Two months after The Dark Tower stunk up the multiplex, IT came along and reminded all of us that it's possible to adapt a Stephen King story in a way that can be embraced by audiences and critics, to the tune of new box-office records, even. There are quite a few good films as you can see in our best Stephen King movies list. But while that may be true, there are probably more that just haven't hit the mark.
It's almost hard to blame Hollywood for getting it wrong so often, simply because there have been so many attempts at adaptations from wildly diverse source material, tackled by filmmakers with wide ranging levels of talent. Stanley Kubrick, Frank Darabont, Brian De Palma. There have been some real heavy hitters who have smartly adapted the work of our favorite Maine based ultra prolific author. But for every Stand By Me, it seems like there are a dozen Maximum Overdrives. And so now, we're forgetting the best, and looking at the rest. Whether your heart has a soft spot for them, or you really believe they're good on some artistic level we can't quite comprehend at the moment, we're being open and honest in presenting the 10 worst Stephen King movies ever made.
The Dark Tower
Rotten Tomatoes is littered with green splattered Stephen King movies, but The Dark Tower seems like a particularly egregious entry, if for no other reason than the sheer audacity of its ambitions. After all, The Dark Tower is a beloved series and to try to delve into that mythology in a single movie, whether they intended to build a franchise around it or not, simply fell flat in this era of prestige television shows and shared cinematic universes. The New York Times said Idris Elba was the only thing anchoring this mess of a movie, but unfortunately, even he couldn't redeem it.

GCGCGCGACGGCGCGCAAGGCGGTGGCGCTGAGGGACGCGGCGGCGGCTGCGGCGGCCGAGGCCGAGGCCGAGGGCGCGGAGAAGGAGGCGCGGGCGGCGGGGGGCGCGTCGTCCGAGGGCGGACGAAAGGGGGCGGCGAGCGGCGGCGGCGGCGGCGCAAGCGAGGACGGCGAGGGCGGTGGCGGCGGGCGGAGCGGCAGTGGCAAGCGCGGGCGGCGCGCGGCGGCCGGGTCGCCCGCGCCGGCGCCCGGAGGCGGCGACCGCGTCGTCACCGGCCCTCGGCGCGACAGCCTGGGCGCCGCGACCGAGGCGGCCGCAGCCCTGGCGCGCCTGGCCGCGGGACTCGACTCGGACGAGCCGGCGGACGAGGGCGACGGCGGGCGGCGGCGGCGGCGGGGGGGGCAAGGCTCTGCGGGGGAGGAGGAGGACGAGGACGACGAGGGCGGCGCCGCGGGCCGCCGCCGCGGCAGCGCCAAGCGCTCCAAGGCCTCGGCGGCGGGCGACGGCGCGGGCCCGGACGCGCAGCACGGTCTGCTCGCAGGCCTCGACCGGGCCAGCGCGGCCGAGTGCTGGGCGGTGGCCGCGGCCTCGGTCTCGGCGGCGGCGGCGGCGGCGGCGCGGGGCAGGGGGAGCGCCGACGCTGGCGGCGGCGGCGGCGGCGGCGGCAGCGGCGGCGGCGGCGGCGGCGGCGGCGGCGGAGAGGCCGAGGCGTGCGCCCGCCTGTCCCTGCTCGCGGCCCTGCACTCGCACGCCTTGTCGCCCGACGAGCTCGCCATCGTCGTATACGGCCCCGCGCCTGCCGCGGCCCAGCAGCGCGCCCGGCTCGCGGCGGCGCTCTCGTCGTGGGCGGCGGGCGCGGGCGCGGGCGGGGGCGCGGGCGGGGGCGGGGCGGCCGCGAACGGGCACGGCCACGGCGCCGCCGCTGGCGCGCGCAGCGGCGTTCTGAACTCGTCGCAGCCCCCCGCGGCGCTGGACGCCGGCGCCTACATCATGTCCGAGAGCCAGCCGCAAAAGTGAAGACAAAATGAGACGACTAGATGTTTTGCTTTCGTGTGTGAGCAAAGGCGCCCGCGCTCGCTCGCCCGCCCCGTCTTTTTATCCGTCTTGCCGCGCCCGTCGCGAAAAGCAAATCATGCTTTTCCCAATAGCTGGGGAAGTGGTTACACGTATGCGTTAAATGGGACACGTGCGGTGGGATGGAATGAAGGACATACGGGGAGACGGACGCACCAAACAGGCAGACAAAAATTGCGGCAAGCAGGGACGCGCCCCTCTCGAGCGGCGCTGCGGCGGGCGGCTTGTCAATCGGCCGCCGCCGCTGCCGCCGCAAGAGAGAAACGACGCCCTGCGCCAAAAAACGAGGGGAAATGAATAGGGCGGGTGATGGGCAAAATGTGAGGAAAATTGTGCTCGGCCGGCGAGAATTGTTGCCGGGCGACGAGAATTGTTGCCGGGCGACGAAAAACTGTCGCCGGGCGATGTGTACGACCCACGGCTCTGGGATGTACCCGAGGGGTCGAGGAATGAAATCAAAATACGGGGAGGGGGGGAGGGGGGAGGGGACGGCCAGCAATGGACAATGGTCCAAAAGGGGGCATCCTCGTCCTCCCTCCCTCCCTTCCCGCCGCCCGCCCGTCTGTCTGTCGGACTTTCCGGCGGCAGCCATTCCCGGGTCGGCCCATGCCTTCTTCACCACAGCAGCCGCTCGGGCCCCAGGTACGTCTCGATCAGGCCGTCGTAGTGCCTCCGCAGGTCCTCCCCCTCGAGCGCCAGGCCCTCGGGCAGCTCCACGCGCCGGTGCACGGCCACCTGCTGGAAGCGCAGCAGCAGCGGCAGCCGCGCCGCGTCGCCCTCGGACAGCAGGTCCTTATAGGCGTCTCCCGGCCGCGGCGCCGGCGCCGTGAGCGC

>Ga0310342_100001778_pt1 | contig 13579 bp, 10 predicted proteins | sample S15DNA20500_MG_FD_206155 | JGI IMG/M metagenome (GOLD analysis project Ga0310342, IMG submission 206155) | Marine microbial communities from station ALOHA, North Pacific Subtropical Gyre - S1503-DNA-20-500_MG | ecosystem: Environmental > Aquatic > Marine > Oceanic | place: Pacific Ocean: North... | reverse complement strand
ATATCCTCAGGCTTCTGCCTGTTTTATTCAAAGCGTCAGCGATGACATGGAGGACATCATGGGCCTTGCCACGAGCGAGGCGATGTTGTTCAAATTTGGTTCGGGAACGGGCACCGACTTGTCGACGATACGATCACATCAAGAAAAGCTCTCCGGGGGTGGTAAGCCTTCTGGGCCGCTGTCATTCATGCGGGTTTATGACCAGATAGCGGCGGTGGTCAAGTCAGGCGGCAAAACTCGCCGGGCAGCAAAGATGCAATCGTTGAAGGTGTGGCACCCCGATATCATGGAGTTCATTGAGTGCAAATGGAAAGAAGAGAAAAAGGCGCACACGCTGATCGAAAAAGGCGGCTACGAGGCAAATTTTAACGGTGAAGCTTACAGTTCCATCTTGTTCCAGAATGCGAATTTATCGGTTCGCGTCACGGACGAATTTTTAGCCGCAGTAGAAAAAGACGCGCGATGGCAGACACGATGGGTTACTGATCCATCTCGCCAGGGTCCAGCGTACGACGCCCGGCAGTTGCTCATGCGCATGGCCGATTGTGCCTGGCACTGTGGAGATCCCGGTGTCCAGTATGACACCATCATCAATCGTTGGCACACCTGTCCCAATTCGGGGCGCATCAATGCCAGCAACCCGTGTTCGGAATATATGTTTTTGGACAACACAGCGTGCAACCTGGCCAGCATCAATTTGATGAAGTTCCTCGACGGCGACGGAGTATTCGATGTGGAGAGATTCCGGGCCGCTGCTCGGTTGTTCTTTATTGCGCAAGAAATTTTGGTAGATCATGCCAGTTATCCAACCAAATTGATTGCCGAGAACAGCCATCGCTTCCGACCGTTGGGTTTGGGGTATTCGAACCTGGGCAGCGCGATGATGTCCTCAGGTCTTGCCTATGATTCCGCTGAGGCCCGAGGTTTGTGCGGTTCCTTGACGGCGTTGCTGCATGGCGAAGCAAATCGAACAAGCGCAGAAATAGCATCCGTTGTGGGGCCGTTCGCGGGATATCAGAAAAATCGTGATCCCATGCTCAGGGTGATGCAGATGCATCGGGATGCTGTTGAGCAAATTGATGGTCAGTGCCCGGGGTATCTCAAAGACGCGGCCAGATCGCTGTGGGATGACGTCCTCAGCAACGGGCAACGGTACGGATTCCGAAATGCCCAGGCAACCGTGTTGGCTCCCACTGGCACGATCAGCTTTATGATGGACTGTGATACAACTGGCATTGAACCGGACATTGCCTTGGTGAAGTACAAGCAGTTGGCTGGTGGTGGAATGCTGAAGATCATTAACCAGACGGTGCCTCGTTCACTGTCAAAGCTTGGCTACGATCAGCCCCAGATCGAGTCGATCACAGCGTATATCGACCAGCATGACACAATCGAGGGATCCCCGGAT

The Running Man
Now don't get us wrong: The Running Man is certainly fun in a kitschy sorta way. We are fond of Arnold Schwarzenegger's tracksuit and the performances from late game show host Richard Dawson and Arnold's fellow ex-governor and Predator teammate Jesse Ventura are pretty sweet. Screenwriter Steven E. de Souza commands our eternal respect and gratitude as one of the names involved with Die Hard and 48 Hours, even if he was also involved with Beverly Hills Cop III. But his meddling with King's source material just doesn't work. The Running Man feels hastily slapped together, rushing toward one corny villain to another, even as it attempts to deal with some pretty big themes about Big Brother and television, all of it very loosely based on one of the novels King wrote under the pseudonym Richard Bachman.
We can't always blame the screenwriter. Sleepwalkers was actually made from an original script by Stephen King himself. Mick Garris directed the 1992 film fresh off such esteemed films as Critters 2: The Main Course and Psycho IV: The Beginning. Sleepwalkers is terrible yet Garris kept getting called back to work on King stuff, like the TV miniseries adaptations of The Stand, The Shining, and Bag of Bones, and the snoozefest that was Riding the Bullet, a movie that thinks it's profound but is not.